Instructor: Professor Debra A. Pinals, M.D.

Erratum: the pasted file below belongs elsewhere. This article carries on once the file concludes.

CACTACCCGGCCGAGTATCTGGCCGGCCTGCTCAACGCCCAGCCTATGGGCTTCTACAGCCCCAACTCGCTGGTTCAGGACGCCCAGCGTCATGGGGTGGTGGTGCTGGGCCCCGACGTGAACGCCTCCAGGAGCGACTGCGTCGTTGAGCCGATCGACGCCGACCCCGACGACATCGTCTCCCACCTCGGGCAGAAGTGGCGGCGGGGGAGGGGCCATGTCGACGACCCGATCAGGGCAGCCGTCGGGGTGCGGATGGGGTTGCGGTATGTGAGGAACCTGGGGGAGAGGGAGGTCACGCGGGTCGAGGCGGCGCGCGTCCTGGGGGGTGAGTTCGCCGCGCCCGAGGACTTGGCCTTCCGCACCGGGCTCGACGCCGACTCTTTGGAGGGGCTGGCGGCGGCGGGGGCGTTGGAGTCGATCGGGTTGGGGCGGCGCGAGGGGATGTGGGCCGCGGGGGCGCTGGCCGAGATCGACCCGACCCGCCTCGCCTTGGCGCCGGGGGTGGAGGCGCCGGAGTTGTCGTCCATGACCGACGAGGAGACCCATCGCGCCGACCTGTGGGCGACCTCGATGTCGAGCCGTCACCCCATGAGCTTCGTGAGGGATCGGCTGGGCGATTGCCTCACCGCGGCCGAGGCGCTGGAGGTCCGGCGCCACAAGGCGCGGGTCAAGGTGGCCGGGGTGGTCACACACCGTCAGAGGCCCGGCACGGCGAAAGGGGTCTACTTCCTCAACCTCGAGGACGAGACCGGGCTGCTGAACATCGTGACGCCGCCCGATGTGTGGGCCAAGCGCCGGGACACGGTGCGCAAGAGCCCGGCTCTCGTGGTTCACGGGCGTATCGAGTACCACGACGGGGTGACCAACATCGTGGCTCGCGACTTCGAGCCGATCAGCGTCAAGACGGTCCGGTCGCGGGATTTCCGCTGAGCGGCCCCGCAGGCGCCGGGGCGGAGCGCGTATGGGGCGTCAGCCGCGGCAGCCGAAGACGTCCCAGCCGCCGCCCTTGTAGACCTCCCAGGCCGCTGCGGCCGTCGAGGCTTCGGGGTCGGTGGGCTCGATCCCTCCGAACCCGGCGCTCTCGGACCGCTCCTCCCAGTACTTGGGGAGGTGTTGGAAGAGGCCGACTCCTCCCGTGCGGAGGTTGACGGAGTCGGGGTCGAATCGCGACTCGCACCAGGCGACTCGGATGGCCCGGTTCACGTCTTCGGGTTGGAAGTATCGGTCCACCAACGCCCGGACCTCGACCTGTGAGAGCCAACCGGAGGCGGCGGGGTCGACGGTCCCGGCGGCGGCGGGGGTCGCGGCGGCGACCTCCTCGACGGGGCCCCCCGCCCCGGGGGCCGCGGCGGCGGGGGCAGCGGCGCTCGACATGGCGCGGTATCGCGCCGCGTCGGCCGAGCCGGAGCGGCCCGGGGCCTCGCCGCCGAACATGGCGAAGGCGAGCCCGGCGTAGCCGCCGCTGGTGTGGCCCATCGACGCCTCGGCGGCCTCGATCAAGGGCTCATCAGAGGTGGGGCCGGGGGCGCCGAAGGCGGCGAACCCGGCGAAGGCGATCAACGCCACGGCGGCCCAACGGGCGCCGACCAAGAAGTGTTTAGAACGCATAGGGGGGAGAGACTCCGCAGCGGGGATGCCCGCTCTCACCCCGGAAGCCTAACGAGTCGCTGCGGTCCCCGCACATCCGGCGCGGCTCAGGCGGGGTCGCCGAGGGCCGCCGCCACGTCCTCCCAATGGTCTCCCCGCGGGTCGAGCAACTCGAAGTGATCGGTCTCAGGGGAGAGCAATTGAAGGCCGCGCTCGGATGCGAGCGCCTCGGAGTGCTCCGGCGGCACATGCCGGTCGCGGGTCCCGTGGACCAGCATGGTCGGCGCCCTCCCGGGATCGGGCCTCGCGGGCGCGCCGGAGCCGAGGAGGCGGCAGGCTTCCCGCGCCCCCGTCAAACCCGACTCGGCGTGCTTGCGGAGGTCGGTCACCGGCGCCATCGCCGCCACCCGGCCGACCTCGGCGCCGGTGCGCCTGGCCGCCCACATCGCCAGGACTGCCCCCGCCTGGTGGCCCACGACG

Course Summary: In this course, students will become oriented to common crossroads where law and psychiatry intersect. The course will begin with an overview of mental illness, substance use disorders, and intellectual and developmental disabilities from legal and clinical perspectives. A review of case law and legislation pertaining to civil commitment, the right to treatment, the right to refuse treatment, and guardianship will help students gain an understanding of the legal regulation of psychiatric practice. Risk assessment, confidentiality and the duty to protect third parties and related tort claims will be covered. Students will explore mental health assessments and expert witness testimony pertaining to criminal law in areas such as competence to stand trial, competence to proceed pro se, criminal responsibility, and sex offenders. Finally, students will have an opportunity to learn about public systems attempt to address mental health treatment needs in psychiatric hospitals, jails and prisons and other venues such as treatment courts and other models have been developed to limit the redirect individuals with mental illness and substance use disorders from incarceration. The course will provide a forum to review federal legislation, government agencies, and litigation and how they come together to help shape services in public systems. The course will rely on assigned readings, short lectures, video material, and classroom prompts to stimulate discussion. There will be at least one field trip as part of the course. Short written or activity-related assignments, classroom participation and a final brief paper will be the basis for final grades.